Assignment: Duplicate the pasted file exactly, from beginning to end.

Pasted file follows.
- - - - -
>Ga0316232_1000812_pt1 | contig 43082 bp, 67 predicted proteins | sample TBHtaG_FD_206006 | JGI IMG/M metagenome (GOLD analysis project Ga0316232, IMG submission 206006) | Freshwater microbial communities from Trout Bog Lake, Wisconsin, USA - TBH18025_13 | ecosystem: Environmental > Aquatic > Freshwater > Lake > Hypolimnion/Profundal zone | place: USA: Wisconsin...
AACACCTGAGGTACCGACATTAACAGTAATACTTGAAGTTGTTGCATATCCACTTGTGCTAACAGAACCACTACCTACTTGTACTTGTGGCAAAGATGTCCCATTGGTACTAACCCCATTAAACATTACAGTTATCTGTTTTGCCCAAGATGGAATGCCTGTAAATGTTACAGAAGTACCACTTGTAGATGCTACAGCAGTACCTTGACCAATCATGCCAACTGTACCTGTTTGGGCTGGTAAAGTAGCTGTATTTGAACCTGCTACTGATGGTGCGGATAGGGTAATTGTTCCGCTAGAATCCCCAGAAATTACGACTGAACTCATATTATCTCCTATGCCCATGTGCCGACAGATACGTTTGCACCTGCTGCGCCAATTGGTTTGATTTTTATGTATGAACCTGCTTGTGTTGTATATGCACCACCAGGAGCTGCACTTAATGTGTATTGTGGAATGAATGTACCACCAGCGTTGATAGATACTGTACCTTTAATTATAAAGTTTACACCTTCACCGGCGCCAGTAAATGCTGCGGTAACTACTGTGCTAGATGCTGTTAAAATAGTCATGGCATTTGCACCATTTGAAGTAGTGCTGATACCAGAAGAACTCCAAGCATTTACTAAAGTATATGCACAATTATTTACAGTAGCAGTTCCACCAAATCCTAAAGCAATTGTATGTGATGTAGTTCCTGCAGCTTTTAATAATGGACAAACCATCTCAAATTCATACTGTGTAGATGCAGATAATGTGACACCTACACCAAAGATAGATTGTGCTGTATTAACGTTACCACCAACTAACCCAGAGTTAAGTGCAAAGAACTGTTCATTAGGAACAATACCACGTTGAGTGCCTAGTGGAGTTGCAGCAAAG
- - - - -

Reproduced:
>Ga0316232_1000812_pt1 | contig 43082 bp, 67 predicted proteins | sample TBHtaG_FD_206006 | JGI IMG/M metagenome (GOLD analysis project Ga0316232, IMG submission 206006) | Freshwater microbial communities from Trout Bog Lake, Wisconsin, USA - TBH18025_13 | ecosystem: Environmental > Aquatic > Freshwater > Lake > Hypolimnion/Profundal zone | place: USA: Wisconsin...
AACACCTGAGGTACCGACATTAACAGTAATACTTGAAGTTGTTGCATATCCACTTGTGCTAACAGAACCACTACCTACTTGTACTTGTGGCAAAGATGTCCCATTGGTACTAACCCCATTAAACATTACAGTTATCTGTTTTGCCCAAGATGGAATGCCTGTAAATGTTACAGAAGTACCACTTGTAGATGCTACAGCAGTACCTTGACCAATCATGCCAACTGTACCTGTTTGGGCTGGTAAAGTAGCTGTATTTGAACCTGCTACTGATGGTGCGGATAGGGTAATTGTTCCGCTAGAATCCCCAGAAATTACGACTGAACTCATATTATCTCCTATGCCCATGTGCCGACAGATACGTTTGCACCTGCTGCGCCAATTGGTTTGATTTTTATGTATGAACCTGCTTGTGTTGTATATGCACCACCAGGAGCTGCACTTAATGTGTATTGTGGAATGAATGTACCACCAGCGTTGATAGATACTGTACCTTTAATTATAAAGTTTACACCTTCACCGGCGCCAGTAAATGCTGCGGTAACTACTGTGCTAGATGCTGTTAAAATAGTCATGGCATTTGCACCATTTGAAGTAGTGCTGATACCAGAAGAACTCCAAGCATTTACTAAAGTATATGCACAATTATTTACAGTAGCAGTTCCACCAAATCCTAAAGCAATTGTATGTGATGTAGTTCCTGCAGCTTTTAATAATGGACAAACCATCTCAAATTCATACTGTGTAGATGCAGATAATGTGACACCTACACCAAAGATAGATTGTGCTGTATTAACGTTACCACCAACTAACCCAGAGTTAAGTGCAAAGAACTGTTCATTAGGAACAATACCACGTTGAGTGCCTAGTGGAGTTGCAGCAAAG